Evaluation of Fluoroquinolone Versus Other Antibiotic Prophylaxis Strategies in Adult Patients with AML Undergoing Induction Chemotherapy

acute myeloid leukemia, fluoroquinolone, prophylaxis, induction chemotherapy
Source: Clinical Lymphoma, Myeloma and Leukemia - Category: Hematology Authors: Source Type: research

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ConclusionRapid peripheral blast clearance after 7+3 induction demonstrated a significant improvement in specificity compared to D14BM, while maintaining similar sensitivity. Neither of these methods were reliably specific tools for the decision of early re-induction, despite their prognostic value. Our findings indicate that morphological cellularity in D14BM is an independent prognostic factor for OS and RFS, regardless of blast percentage, and that ≤10% cellularity defines D14BM hypoplasia.
Source: Clinical Lymphoma Myeloma and Leukemia - Category: Cancer & Oncology Source Type: research
The presence of recurrent genetic mutations in the myeloblasts of patients with acute myeloid leukemia (AML) are prognostic and incorporated into risk stratification systems of both the National Comprehensive Cancer Network and European Leukemia Network.1 In patients with FLT3-internal tandem duplications (FLT3-ITD) or tyrosine kinase domain mutations (TKD) small molecule inhibitors of the resultant mutant proteins in combination with cytotoxic chemotherapy can improve overall survival in newly diagnosed AML patients with a FLT3 mutation.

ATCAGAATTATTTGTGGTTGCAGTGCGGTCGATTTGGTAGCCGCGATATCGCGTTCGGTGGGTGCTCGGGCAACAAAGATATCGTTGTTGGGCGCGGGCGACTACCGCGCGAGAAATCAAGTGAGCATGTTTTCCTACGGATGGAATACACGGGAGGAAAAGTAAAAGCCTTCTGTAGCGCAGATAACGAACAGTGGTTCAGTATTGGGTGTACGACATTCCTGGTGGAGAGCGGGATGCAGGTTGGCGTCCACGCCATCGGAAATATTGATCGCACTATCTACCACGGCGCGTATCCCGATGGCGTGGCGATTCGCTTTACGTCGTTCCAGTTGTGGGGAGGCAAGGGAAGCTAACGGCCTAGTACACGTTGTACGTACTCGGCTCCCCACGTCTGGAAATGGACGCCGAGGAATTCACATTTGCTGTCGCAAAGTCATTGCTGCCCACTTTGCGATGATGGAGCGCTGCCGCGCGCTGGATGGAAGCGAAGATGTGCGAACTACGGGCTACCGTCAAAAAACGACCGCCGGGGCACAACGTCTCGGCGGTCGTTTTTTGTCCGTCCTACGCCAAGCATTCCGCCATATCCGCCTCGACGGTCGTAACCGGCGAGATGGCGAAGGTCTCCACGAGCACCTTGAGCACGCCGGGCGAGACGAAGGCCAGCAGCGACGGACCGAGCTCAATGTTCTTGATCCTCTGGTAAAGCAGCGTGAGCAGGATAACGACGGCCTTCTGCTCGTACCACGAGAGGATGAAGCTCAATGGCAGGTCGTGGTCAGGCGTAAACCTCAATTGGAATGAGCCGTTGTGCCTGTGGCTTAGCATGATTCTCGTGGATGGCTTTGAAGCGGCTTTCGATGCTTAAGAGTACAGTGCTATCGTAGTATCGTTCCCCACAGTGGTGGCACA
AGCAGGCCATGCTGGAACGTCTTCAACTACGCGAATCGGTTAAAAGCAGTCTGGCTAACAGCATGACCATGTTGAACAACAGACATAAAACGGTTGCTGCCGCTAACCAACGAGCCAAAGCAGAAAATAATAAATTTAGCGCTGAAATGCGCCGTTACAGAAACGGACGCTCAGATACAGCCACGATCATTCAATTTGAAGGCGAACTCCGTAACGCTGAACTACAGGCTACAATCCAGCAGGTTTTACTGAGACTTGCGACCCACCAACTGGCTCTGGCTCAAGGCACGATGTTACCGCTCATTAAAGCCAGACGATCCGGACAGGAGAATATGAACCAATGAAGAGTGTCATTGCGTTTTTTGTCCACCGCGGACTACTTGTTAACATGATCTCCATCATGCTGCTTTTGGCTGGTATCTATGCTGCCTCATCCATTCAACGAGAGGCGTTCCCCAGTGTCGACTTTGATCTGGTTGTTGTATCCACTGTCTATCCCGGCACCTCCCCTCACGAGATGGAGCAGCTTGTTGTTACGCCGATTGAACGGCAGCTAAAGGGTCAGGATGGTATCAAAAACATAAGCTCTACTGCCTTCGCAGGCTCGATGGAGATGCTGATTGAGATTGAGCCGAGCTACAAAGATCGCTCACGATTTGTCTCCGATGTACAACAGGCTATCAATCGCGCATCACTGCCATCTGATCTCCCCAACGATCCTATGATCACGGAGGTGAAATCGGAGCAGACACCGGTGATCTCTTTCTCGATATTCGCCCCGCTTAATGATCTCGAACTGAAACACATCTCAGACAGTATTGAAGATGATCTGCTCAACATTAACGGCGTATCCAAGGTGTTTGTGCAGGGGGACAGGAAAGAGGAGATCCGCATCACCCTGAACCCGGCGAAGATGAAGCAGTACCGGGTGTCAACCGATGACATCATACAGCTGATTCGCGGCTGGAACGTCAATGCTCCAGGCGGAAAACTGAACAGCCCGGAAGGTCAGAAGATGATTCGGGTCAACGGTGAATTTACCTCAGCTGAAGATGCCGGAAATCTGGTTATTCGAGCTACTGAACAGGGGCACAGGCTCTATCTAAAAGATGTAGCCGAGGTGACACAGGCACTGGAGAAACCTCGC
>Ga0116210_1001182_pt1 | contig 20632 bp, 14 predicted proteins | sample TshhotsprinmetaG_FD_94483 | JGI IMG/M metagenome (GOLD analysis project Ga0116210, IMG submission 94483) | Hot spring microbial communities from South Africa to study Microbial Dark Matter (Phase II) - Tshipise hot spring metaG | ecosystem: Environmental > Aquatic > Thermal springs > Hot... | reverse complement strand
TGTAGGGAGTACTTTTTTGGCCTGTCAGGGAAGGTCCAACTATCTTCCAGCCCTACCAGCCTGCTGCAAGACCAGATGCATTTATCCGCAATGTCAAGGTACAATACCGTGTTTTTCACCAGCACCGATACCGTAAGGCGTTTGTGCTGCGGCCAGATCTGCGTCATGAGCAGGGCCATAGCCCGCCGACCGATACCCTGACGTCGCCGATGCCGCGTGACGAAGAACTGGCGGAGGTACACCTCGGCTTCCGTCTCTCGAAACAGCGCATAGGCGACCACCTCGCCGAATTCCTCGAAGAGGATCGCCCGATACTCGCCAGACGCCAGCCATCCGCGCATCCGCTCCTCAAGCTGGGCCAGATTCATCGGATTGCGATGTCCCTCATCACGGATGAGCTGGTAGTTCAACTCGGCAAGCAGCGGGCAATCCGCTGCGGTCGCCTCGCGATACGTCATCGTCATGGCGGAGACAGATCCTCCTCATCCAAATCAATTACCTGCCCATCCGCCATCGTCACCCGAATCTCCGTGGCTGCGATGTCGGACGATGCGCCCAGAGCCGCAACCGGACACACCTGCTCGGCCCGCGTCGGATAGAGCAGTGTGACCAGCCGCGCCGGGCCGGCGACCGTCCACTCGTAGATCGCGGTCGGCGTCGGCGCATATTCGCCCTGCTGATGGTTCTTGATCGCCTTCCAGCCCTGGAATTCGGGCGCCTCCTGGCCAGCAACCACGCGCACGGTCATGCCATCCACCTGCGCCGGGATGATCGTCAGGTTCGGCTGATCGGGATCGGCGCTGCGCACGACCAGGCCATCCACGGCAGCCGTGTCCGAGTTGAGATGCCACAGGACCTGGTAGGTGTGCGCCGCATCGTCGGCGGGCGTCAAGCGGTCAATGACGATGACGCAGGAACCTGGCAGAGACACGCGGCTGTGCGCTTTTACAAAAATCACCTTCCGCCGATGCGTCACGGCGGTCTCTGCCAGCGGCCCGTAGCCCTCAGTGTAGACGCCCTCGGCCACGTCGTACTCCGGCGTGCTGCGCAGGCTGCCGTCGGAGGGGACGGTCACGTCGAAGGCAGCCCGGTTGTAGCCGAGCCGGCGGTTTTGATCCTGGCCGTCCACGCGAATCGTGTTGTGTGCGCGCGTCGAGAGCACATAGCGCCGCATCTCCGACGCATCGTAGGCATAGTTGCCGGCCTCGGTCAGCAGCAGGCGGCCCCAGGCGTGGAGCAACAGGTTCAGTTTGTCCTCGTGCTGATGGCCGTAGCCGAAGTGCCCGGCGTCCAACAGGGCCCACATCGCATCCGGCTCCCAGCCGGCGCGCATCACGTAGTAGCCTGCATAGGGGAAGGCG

Source: Clinical Lymphoma, Myeloma and Leukemia - Category: Hematology Authors: Tags: Review Article Source Type: research
ConclusionsThe rate of complete response after the first course of induction therapy was significantly higher among adult patients with AML who received IDA as a part of induction therapy compared with those who received HDD.
Source: Clinical Lymphoma Myeloma and Leukemia - Category: Cancer & Oncology Source Type: research
Publication date: Available online 4 August 2018Source: Clinical Lymphoma Myeloma and LeukemiaAuthor(s): Kiyomi Mashima, Iekuni Oh, Takashi Ikeda, Yumiko Toda, Shoko Ito, Kento Umino, Daisuke Minakata, Hirofumi Nakano, Kaoru Morita, Ryoko Yamasaki, Yasufumi Kawasaki, Miyuki Sugimoto, Chihiro Yamamoto, Masahiro Ashizawa, Shin-Ichiro Fujiwara, Kaoru Hatano, Kazuya Sato, Ken Omine, Kazuo Muroi, Yoshinobu KandaAbstractBackgroundWT1 mRNA expression is a universal marker of MRD in patients with acute myeloid leukemia (AML). The aim of this retrospective study was to evaluate the ability of serial measurement of peripheral blood ...
Source: Clinical Lymphoma Myeloma and Leukemia - Category: Cancer & Oncology Source Type: research
Publication date: Available online 17 July 2018Source: Clinical Lymphoma Myeloma and LeukemiaAuthor(s): Wasithep Limvorapitak, Michael Barnett, Donna Hogge, Donna Forrest, Thomas Nevill, Sujaatha Narayanan, Maryse Power, Stephen Nantel, Raewyn Broady, Kevin Song, Cynthia Toze, Yasser Abou Mourad, Heather Sutherland, Alina Gerrie, Jennifer White, David SanfordAbstract (245 word of 250 words recommended)IntroductionOptimal post-remission therapy (PRT) for intermediate risk acute myeloid leukemia (AML) remains an area of ongoing research. We aimed to retrospectively compare outcomes following autoSCT with allogeneic SCT (allo...